Beatriz Silva 08/10/2020
Carles Puigdemont calls Miquel Iceta a bastard. His followers applaud enthusiastically. Quim Torra follows him. He refers to Pedro Sánchez as ‘tros de quòniam’, a Catalan expression equivalent to fool or idiot or really stupid. A company finds it amusing and starts selling t-shirts and mugs with the mock stamped on a senyera (Catalan flag). People buy them.
It is the Catalonia of today. A place where insult has become commonplace and where our public television is part of this new normal. On paper, there is a scrupulous code, the CCMA Style Book, which prohibits TV3 and Catalunya Radio professionals from making public statements on blogs or social networks about political or social debates that could compromise the impartiality of the channel. However, we see journalists and well-known faces from public radio and television giving their opinions, questioning politicians, insulting or reproducing degrading comments where the words of Franco, fascist and botifler [traitor] are the most common.
The day the Supreme Court confirmed Torra’s sentence, TV3 presenter Jair Domínguez called for the burning of containers. “It’s all so depressing that not even 500 burning containers could make my day. Well, now that I think about it, yes that would make me happy”, he announced in a tweet. Almost at the same time a sports journalist asked why the Democratic Tsunami had not yet been present.
What if a BBC journalist said such a thing, or retweeted a fanatic saying that an opposition leader is a “slug”?
If one of the faces of the British public broadcaster called bobbies dogs, as Toni Soler did with the Mossos d’Esquadra, would he/she still be on the air? It is difficult to imagine the Newsnight program overprinting insulting messages taken from Twitter as it is done on Més 324. And even more so in the case of those responsible for the BBC if arguing that it is done this way because it “enriches” the information, which was what the president of the CCMA, Núria Llorach, said to the Parliament.
Opinion on Twitter is prohibited. It was the label with which the Planta Baixa TV3 program analyzed a few days ago the BBC’s announcement that it would pass stricter rules for the participation of its professionals in social networks. Despite the traditional impartiality of the British channel, its director, Tim Davie, stated that it was necessary to go further and eliminate any bias. On the TV3 set, the president of the channel’s Professional Committee, Lluís Caellas, explained that the rules were just as strict on Catalan television but he did not know what to answer when a guest asked him the obvious: they are not being met. Shortly after, the professional councils of TV3 and Catalunya Ràdio released an internal statement recalling the need to comply with the indications of the Style Book “because if the public perceives us as biased, the perception of bias extends to the medium itself”.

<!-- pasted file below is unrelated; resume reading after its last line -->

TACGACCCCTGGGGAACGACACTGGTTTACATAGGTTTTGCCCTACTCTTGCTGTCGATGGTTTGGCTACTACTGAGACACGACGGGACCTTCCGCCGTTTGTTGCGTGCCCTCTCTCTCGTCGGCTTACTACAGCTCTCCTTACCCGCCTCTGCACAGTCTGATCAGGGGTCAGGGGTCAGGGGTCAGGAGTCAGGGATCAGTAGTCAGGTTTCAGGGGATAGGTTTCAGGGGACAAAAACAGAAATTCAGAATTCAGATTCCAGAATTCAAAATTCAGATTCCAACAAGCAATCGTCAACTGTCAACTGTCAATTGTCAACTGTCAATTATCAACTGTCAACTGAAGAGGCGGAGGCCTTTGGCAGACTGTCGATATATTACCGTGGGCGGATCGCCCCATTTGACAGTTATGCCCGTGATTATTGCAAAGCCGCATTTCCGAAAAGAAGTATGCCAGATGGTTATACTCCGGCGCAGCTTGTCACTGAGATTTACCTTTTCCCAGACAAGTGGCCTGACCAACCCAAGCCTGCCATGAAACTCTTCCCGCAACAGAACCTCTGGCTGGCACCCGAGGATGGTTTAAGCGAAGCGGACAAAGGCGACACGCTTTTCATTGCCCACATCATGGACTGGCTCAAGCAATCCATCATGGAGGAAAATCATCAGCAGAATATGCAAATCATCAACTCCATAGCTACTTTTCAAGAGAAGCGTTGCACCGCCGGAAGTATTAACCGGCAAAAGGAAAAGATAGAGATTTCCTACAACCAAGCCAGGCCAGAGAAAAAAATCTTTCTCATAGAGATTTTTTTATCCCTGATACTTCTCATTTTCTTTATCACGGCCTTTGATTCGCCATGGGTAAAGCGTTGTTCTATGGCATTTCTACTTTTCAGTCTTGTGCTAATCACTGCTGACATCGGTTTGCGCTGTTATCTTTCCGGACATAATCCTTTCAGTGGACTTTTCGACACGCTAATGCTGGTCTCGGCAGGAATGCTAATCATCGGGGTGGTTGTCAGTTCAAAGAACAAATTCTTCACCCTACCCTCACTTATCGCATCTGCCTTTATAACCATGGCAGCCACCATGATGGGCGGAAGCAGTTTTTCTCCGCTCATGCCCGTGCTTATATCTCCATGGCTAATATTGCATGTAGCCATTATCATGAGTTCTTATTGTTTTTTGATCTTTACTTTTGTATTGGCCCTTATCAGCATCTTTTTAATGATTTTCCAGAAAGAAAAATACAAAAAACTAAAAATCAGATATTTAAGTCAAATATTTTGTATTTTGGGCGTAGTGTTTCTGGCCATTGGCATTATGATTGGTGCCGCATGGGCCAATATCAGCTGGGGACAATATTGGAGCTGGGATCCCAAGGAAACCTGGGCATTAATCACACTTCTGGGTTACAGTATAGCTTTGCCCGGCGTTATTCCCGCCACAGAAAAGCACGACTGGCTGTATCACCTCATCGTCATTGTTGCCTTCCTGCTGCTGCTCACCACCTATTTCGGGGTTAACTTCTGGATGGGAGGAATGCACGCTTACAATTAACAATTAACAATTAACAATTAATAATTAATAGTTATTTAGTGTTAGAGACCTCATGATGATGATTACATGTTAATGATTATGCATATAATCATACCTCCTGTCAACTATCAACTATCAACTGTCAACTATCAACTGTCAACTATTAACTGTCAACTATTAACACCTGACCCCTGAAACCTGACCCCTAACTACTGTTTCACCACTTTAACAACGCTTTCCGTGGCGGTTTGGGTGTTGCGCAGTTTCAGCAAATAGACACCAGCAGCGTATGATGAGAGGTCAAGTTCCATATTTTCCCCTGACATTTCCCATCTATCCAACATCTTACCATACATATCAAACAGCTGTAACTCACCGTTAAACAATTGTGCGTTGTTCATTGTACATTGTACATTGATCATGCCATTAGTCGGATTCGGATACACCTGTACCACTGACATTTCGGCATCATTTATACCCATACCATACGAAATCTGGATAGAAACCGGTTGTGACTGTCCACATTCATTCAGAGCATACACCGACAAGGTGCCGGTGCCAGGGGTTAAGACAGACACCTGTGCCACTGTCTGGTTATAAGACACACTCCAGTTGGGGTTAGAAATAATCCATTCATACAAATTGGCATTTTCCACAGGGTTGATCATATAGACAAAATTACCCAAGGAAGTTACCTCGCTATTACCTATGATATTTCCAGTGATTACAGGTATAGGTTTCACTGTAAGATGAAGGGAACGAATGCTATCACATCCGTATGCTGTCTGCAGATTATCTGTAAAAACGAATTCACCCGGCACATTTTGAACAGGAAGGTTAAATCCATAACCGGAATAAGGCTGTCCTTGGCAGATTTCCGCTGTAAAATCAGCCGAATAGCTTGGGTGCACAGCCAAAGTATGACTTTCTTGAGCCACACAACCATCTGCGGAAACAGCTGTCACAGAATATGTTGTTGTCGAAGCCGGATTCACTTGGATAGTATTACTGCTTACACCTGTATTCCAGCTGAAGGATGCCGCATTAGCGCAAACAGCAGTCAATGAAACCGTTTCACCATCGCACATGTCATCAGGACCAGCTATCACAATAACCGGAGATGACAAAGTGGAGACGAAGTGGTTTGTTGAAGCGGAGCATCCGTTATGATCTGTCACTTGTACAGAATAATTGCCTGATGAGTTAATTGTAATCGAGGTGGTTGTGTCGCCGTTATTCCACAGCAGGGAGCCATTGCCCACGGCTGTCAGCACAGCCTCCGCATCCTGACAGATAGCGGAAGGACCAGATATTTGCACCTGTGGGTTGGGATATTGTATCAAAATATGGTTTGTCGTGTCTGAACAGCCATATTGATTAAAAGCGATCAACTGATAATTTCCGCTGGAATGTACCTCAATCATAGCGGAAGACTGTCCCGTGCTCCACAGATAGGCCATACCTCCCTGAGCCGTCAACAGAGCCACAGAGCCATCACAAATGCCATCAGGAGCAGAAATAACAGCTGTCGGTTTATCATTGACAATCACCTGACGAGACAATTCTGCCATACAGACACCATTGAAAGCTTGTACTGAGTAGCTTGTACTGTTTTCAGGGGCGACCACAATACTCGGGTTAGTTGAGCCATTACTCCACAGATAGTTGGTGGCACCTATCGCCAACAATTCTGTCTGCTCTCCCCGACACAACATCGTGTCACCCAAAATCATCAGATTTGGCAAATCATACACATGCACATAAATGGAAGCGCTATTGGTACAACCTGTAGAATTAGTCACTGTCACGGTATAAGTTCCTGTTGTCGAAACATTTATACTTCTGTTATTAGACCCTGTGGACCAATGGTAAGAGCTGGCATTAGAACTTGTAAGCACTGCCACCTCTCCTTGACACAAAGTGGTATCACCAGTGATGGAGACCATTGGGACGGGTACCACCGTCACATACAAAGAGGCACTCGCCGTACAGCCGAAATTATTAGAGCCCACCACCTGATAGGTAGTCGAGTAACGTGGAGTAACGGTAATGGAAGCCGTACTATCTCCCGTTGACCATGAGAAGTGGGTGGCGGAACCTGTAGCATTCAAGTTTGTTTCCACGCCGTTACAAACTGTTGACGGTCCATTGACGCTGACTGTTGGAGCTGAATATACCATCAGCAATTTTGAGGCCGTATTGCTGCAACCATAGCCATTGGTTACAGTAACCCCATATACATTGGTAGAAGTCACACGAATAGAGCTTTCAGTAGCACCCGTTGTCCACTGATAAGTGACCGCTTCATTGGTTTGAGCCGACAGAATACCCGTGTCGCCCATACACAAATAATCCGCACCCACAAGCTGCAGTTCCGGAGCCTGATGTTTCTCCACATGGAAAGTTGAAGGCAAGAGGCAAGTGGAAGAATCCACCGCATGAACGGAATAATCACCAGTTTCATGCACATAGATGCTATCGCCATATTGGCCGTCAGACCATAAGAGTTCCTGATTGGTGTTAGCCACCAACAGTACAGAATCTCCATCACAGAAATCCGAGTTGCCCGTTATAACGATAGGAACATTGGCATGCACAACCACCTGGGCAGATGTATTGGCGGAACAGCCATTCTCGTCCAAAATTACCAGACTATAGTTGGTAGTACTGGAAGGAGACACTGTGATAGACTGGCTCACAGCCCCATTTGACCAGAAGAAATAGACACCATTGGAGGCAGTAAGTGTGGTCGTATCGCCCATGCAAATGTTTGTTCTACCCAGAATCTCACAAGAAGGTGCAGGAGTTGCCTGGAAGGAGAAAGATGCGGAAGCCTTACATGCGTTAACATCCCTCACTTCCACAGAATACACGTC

If we pay attention to the latest results of the CEO, we can affirm that this bias is a consolidated reality. Or at least that’s how the population perceives it. If in 2005 57% of the people who voted for the PSC, ICV or the PP had TV3 as their reference channel, today only 13.5% of the people who vote for these formations or their heirs see it.
If its professionals had stayed out of the insult and the normalized disqualification of the political leaders whom these audiences admire, would these figures be different? Probably yes. The people who wrote the Style Book did so with the sincere purpose of creating quality public television that would serve all citizens.
It is striking that compliance with the Style Book is precisely the argument that the director of TV3, Vicent Sanchis, uses to justify that in more than five years no specific content has been programmed on corruption cases involving Pujol, his wife and their seven children. Not having Pujol’s testimony, he argues, would mean breaking insurmountable deontological norms. A measuring stick that is so short for some things and very long for others.